W3C home > Mailing lists > Public > www-style@w3.org > November 2009

Re: [css3-transitions] faster reversing of partially completed transitions

From: Tab Atkins Jr. <jackalmage@gmail.com>
Date: Tue, 24 Nov 2009 16:28:53 -0600
Message-ID: <dd0fbad0911241428w22a2dbc6n70a175ad86f76ee@mail.gmail.com>
To: "L. David Baron" <dbaron@dbaron.org>
Cc: www-style@w3.org
On Tue, Nov 24, 2009 at 3:51 PM, L. David Baron <dbaron@dbaron.org> wrote:
> One thing I'm concerned about with the text that Dean added to
> http://dev.w3.org/csswg/css3-transitions/#reversing is that it
> introduces the concept of running a transition function in reverse.
> I'm a little uncomfortable with introducing that concept only here,
> but not anywhere else in the spec.  It would create discontinuities:
> for example, if an element has an 'ease-in' or 'ease-out'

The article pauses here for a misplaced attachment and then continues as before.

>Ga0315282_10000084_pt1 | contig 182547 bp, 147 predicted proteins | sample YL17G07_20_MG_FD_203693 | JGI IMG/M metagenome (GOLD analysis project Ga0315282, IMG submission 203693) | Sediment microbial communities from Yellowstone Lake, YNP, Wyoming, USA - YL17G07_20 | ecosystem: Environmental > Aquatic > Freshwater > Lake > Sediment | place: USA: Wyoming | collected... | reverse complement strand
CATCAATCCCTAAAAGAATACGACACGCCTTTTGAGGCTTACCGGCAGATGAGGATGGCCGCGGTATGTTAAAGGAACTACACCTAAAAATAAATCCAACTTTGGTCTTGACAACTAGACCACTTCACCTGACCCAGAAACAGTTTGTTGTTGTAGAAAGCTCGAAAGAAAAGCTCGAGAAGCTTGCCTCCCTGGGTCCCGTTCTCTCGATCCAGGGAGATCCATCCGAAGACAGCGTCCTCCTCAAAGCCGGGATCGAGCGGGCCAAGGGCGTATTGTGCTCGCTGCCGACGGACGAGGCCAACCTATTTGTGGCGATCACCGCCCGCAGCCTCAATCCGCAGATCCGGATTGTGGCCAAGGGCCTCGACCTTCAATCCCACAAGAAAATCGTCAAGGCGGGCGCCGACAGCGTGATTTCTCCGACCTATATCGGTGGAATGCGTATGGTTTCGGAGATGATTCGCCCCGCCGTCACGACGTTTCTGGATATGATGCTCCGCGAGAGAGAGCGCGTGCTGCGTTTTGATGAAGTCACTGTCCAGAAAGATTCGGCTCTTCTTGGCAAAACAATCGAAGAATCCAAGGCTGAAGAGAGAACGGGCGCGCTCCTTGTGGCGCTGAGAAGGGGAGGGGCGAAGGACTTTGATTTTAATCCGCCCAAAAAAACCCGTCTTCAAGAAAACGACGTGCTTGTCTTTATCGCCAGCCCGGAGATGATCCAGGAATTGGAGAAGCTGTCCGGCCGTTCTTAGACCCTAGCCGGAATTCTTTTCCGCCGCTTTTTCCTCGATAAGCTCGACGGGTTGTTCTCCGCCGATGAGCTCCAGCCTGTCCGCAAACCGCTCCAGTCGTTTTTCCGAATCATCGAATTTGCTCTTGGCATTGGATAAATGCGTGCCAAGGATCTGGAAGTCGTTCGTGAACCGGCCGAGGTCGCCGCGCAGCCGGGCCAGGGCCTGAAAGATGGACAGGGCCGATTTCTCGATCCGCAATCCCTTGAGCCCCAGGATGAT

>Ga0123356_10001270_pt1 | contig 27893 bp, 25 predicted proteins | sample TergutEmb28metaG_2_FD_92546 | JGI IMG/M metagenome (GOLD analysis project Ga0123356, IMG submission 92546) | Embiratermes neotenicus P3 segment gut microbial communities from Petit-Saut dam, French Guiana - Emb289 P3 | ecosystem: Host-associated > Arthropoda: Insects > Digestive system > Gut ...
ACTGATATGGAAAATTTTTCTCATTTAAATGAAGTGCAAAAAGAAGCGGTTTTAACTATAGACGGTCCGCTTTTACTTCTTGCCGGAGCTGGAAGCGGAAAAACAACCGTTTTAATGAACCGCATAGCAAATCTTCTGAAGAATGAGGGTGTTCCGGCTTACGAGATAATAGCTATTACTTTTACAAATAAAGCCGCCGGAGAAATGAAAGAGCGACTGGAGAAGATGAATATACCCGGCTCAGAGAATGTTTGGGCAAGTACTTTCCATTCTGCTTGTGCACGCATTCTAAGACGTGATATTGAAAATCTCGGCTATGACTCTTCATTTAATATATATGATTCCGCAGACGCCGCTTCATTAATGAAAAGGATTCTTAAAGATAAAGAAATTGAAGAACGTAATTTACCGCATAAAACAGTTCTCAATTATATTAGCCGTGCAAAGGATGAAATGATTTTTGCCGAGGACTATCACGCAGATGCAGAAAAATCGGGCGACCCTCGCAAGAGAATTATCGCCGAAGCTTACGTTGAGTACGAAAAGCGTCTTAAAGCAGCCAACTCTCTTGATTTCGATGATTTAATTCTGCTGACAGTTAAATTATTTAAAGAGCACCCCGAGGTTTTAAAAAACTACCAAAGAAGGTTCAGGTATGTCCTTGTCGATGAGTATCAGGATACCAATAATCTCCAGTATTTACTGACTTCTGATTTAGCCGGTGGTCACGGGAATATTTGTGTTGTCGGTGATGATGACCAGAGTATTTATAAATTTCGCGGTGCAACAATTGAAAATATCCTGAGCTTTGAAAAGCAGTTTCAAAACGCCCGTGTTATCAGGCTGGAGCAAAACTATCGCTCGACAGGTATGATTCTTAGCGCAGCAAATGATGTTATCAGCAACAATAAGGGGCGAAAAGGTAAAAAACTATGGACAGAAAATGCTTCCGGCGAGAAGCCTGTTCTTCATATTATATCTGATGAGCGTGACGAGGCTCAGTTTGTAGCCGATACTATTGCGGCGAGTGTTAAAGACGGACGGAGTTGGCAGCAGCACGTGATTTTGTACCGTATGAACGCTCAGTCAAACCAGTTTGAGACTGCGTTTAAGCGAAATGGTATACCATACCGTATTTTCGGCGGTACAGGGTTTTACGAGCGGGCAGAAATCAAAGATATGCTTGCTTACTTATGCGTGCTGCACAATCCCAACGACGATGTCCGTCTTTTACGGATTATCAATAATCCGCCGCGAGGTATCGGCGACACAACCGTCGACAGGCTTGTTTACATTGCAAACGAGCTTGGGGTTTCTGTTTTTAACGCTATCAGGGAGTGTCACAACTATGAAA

> transition-timing-function for an effect that happens much like in
> the :hover example above, you'll get an entirely different effect if
> the mouse moves out of the element just before the initial
> transition completes (you'd essentially get whichever of
> ease-in/ease-out wasn't specified) vs. just after the initial
> transition completes (in which case you'd get ease-in or ease-out as
> specified).

That's a problem.  If I'm going to be using an asymmetric timing
function for state transitions, though, as an author I'm going to
expect that they *always* run in reverse when the state transitions
back to 'normal'.  This includes transition-delays.  I'm not thinking
of the transition from :link to :hover to :link as two independent
changes, I think of them as being a change and then a reversal of that
change.

Is there some way to codify that concept?  If so, we'll simultaneously
address author expectations and have a tool to properly resolve this
issue (just treat transitions from A->B->A as 'reversing' a state
change).

~TJ
Received on Tuesday, 24 November 2009 22:29:47 GMT

This archive was generated by hypermail 2.3.1 : Tuesday, 26 March 2013 17:20:22 GMT